Exclusive: What Does the ‘New York Times’ Have Against Missile Defense?

by PETER HUESSY April 28, 2009
The New York Times loves to trash missile threats and missile defenses. In its April 26th edition, it once again mocks both the missile threats from North Korea and the American and allied attempts to defend against such threats. The author of the article was William J. Broad, the paper’s resident science expert on rocket matters. In the space of a few hundred words, he manages to make 12 key points, 11 of which were pure invention.
The story arose because of a North Korean rocket launch, ostensibly to put a satellite into orbit. The launch itself violated previously passed UN Security Council resolutions, and became the focus of those concerned with the future possibility of a nuclear armed North Korea being able to mate such weapons to ballistic missiles and thus threaten the U.S. and its allies.
Before we examine the merits of the Times story, it is important to step back and examine why the Times and its intellectual brethren do not like missile defense. At the end of the Clinton administration, missile defense was an issue of serious concern. In 2000, Clinton decided not to go forward with a ground-based system to be based in Alaska and California. A year later, the Bush administration decided to go forward with such a system, while simultaneously shedding the ABM Treaty and calling for dramatic new reductions in the nuclear arsenals of both the United States and Russia. Critics said both could not possibly be achieved. One top Times writer said the deployment of such defenses was a manifestation of the U.S. seeking an “unfettered self-interest” in security affairs.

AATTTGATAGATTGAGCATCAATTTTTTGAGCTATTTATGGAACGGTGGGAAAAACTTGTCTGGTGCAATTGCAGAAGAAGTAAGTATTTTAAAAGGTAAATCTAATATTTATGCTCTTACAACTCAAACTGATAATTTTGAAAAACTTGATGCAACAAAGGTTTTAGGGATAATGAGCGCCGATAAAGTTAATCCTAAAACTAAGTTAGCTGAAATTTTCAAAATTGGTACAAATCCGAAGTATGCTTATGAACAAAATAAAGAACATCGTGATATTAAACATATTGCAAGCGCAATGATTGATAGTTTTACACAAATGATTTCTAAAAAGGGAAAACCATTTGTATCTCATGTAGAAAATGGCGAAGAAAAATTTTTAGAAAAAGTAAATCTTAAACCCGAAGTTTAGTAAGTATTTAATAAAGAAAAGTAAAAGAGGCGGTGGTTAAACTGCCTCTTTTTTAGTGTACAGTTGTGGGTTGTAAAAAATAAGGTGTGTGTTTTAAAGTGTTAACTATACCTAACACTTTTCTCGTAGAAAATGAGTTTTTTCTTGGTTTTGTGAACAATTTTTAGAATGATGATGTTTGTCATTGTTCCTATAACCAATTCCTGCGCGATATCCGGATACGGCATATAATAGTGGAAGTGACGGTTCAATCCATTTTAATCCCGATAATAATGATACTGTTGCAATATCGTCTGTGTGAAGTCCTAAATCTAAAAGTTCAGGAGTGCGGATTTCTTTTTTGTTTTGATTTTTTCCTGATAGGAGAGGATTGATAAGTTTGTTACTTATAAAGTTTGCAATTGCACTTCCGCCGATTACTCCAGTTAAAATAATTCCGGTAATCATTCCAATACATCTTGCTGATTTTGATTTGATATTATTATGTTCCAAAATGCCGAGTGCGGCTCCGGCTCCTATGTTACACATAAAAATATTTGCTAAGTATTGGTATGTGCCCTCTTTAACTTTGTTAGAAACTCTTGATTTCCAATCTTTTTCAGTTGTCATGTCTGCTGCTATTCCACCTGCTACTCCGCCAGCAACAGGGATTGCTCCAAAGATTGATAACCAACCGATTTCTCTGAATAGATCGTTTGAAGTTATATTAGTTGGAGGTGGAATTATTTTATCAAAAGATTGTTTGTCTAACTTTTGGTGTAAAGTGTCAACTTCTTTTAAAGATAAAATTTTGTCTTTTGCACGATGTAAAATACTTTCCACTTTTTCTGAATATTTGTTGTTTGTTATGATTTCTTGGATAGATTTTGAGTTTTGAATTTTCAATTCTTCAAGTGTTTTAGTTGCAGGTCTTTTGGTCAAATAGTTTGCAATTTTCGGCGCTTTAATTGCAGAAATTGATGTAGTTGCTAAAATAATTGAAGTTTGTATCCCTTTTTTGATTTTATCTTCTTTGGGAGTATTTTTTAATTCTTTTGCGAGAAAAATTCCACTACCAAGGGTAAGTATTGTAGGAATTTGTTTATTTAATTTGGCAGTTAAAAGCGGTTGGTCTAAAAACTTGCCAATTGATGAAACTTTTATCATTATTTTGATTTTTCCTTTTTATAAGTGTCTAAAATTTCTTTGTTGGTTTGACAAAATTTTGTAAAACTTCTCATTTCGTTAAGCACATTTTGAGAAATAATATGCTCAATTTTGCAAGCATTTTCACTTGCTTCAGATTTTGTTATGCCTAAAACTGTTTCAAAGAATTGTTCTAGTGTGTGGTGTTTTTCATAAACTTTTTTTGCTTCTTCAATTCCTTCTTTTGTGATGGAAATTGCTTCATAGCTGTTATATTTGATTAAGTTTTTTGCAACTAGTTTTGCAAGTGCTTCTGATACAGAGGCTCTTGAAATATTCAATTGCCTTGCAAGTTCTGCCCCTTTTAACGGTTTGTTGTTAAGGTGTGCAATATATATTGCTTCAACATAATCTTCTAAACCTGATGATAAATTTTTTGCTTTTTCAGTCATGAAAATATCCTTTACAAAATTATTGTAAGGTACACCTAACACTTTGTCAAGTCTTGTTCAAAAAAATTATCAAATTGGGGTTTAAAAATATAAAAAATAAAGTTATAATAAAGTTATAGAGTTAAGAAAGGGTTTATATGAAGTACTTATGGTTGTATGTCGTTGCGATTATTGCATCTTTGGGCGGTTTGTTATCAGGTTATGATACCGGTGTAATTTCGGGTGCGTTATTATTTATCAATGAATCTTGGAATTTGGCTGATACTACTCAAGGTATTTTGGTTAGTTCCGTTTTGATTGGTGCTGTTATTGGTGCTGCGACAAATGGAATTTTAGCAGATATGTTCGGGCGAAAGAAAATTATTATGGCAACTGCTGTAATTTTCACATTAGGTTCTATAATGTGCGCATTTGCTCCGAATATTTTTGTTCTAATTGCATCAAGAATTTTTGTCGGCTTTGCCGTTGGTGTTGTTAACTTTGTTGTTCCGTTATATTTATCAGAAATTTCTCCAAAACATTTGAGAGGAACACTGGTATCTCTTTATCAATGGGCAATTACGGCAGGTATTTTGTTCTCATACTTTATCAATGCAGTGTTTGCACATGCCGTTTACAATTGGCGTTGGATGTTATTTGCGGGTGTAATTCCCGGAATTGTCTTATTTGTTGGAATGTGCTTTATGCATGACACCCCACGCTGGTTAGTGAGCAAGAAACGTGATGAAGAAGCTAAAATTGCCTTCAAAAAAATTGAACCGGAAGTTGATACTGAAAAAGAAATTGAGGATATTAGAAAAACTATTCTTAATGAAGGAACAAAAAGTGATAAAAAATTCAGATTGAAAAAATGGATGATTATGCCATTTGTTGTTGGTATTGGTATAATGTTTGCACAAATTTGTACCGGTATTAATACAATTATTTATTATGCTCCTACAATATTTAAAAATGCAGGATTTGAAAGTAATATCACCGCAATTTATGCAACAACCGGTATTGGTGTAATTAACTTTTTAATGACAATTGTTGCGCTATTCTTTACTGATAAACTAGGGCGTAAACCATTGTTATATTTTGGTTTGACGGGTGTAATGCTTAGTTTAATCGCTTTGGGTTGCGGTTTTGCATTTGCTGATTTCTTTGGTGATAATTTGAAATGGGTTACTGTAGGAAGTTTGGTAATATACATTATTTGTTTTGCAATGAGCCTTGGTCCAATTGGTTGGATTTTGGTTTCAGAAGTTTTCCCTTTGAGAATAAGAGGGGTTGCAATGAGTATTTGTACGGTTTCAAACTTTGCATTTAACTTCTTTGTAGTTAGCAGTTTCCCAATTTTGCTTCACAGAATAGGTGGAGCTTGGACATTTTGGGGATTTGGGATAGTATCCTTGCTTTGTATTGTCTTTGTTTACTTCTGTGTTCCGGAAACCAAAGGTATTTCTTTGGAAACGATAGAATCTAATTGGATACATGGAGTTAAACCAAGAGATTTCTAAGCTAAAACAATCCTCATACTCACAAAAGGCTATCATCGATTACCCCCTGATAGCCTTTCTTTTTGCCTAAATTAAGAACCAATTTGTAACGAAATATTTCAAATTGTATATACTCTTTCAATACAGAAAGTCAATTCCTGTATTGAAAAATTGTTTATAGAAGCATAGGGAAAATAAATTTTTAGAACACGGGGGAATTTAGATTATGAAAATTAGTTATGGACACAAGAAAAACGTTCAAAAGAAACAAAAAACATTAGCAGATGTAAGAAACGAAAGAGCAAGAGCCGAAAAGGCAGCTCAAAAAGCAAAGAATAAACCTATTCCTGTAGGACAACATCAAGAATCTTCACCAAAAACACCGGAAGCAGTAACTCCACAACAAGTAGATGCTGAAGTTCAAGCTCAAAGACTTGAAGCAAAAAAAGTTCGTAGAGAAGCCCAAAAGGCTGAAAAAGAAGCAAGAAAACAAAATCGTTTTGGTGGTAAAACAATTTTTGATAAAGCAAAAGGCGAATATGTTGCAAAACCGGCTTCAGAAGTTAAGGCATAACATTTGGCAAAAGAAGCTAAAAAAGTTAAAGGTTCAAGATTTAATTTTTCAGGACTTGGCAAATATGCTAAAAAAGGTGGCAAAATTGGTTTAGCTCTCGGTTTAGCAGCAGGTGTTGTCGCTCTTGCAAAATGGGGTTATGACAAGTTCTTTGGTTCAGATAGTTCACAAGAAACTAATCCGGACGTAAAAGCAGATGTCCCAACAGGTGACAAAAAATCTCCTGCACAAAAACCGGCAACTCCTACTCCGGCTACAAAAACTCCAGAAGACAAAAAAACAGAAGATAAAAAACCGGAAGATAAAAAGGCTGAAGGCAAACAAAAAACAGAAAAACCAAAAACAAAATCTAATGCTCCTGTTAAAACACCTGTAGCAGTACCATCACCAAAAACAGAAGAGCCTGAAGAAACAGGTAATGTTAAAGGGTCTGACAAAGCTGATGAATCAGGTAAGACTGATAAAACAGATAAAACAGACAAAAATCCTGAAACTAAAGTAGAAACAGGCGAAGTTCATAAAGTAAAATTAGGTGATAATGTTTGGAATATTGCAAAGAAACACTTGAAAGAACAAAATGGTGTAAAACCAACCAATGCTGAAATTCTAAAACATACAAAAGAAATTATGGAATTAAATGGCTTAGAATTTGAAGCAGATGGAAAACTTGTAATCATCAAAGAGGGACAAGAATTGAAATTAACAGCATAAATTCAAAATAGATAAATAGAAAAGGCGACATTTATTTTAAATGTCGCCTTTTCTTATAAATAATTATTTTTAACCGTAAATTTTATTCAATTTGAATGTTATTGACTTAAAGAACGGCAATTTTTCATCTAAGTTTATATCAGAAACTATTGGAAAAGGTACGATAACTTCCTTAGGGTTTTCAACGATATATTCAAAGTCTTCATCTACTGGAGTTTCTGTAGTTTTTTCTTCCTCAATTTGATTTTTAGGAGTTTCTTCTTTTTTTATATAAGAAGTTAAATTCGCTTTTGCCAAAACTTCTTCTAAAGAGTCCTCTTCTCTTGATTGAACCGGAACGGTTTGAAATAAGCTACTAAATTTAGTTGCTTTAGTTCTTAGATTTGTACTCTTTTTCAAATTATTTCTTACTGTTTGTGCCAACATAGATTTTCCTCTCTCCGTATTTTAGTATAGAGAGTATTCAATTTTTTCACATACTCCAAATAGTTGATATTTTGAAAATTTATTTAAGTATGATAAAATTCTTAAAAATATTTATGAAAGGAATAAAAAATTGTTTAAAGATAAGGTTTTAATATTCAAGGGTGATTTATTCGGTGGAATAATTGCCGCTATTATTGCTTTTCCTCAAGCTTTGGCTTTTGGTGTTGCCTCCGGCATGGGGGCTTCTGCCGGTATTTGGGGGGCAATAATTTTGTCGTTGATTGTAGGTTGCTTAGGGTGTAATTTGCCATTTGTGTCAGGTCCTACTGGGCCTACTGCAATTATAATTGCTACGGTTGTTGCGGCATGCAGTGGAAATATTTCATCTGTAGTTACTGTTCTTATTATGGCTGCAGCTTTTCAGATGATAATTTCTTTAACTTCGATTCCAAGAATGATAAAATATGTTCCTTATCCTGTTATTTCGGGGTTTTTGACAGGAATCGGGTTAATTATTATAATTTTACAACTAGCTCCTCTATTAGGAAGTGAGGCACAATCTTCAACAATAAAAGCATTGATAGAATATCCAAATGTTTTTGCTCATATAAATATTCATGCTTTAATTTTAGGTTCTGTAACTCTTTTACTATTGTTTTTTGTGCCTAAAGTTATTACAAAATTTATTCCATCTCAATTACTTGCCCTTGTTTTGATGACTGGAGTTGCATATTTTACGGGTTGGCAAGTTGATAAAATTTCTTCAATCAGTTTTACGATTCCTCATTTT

A book published in 2001caught the flavor of these arguments against missile defense. Entitled The Phantom Defense, the authors claimed North Korea was “acting constructively” and thus any missile defense was unnecessary. In their view, Pyongyang was deterred by the presence of U.S. forces in the region. As for Iran, with whom North Korea actively collaborated on rocket technology, the book asserted both that “as U.S.-Iranian relations continue to warm,” Tehran’s support for missile programs could be cut and the “Shahab-3 is the last military missile Iran will produce.”
But more important than the downgrading of any potential threat from these two terror-sponsoring states was the assumption behind opposition to missile defense even against acknowledged threats. Again the authors of Phantom Defense give away the game: “China does not want to envisage the United States coming to the defense of Taiwan or deploying a … missile defense in Taiwan against China’s military forces.” And why was a U.S. missile defense a bad thing? It would allow the U.S. to “thwart [China’s] interest in ultimately integrating Taiwan.” [Note “integrating” apparently is now synonymous with using military might to forcibly take over another country.]